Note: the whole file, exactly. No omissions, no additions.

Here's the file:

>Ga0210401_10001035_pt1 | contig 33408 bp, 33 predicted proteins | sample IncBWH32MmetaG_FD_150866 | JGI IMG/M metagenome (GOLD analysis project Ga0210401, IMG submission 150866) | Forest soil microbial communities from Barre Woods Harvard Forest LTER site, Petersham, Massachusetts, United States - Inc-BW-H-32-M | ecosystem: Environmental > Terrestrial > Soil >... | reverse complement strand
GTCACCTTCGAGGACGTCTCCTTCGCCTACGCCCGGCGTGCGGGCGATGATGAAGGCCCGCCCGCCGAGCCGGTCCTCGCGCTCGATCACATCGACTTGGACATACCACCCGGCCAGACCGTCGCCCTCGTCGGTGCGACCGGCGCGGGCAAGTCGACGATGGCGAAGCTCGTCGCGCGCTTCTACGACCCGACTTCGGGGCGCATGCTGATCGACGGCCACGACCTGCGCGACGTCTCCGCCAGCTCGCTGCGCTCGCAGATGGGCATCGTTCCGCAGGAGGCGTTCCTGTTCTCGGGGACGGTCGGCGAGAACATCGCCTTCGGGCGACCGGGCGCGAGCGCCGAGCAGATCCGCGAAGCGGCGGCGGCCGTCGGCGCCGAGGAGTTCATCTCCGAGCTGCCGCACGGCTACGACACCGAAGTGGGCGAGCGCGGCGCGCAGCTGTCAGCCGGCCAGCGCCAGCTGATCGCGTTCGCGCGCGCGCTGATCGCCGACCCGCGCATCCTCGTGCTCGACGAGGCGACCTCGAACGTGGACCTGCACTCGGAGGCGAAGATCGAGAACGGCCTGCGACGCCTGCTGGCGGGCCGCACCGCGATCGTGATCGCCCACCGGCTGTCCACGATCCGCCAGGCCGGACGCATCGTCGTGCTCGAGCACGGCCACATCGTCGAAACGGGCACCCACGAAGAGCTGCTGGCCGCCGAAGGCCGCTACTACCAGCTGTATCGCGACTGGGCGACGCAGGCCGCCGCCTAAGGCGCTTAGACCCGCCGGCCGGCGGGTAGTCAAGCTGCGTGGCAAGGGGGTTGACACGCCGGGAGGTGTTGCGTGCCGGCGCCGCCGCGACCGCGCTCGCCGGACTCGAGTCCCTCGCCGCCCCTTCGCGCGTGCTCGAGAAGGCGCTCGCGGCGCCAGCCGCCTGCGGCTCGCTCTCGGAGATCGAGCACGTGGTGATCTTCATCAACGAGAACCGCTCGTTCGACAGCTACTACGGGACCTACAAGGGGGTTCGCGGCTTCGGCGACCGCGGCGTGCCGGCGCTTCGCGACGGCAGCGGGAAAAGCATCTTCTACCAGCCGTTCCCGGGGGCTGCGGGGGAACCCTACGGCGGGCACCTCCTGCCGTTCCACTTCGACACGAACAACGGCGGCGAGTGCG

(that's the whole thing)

>Ga0210401_10001035_pt1 | contig 33408 bp, 33 predicted proteins | sample IncBWH32MmetaG_FD_150866 | JGI IMG/M metagenome (GOLD analysis project Ga0210401, IMG submission 150866) | Forest soil microbial communities from Barre Woods Harvard Forest LTER site, Petersham, Massachusetts, United States - Inc-BW-H-32-M | ecosystem: Environmental > Terrestrial > Soil >... | reverse complement strand
GTCACCTTCGAGGACGTCTCCTTCGCCTACGCCCGGCGTGCGGGCGATGATGAAGGCCCGCCCGCCGAGCCGGTCCTCGCGCTCGATCACATCGACTTGGACATACCACCCGGCCAGACCGTCGCCCTCGTCGGTGCGACCGGCGCGGGCAAGTCGACGATGGCGAAGCTCGTCGCGCGCTTCTACGACCCGACTTCGGGGCGCATGCTGATCGACGGCCACGACCTGCGCGACGTCTCCGCCAGCTCGCTGCGCTCGCAGATGGGCATCGTTCCGCAGGAGGCGTTCCTGTTCTCGGGGACGGTCGGCGAGAACATCGCCTTCGGGCGACCGGGCGCGAGCGCCGAGCAGATCCGCGAAGCGGCGGCGGCCGTCGGCGCCGAGGAGTTCATCTCCGAGCTGCCGCACGGCTACGACACCGAAGTGGGCGAGCGCGGCGCGCAGCTGTCAGCCGGCCAGCGCCAGCTGATCGCGTTCGCGCGCGCGCTGATCGCCGACCCGCGCATCCTCGTGCTCGACGAGGCGACCTCGAACGTGGACCTGCACTCGGAGGCGAAGATCGAGAACGGCCTGCGACGCCTGCTGGCGGGCCGCACCGCGATCGTGATCGCCCACCGGCTGTCCACGATCCGCCAGGCCGGACGCATCGTCGTGCTCGAGCACGGCCACATCGTCGAAACGGGCACCCACGAAGAGCTGCTGGCCGCCGAAGGCCGCTACTACCAGCTGTATCGCGACTGGGCGACGCAGGCCGCCGCCTAAGGCGCTTAGACCCGCCGGCCGGCGGGTAGTCAAGCTGCGTGGCAAGGGGGTTGACACGCCGGGAGGTGTTGCGTGCCGGCGCCGCCGCGACCGCGCTCGCCGGACTCGAGTCCCTCGCCGCCCCTTCGCGCGTGCTCGAGAAGGCGCTCGCGGCGCCAGCCGCCTGCGGCTCGCTCTCGGAGATCGAGCACGTGGTGATCTTCATCAACGAGAACCGCTCGTTCGACAGCTACTACGGGACCTACAAGGGGGTTCGCGGCTTCGGCGACCGCGGCGTGCCGGCGCTTCGCGACGGCAGCGGGAAAAGCATCTTCTACCAGCCGTTCCCGGGGGCTGCGGGGGAACCCTACGGCGGGCACCTCCTGCCGTTCCACTTCGACACGAACAACGGCGGCGAGTGCG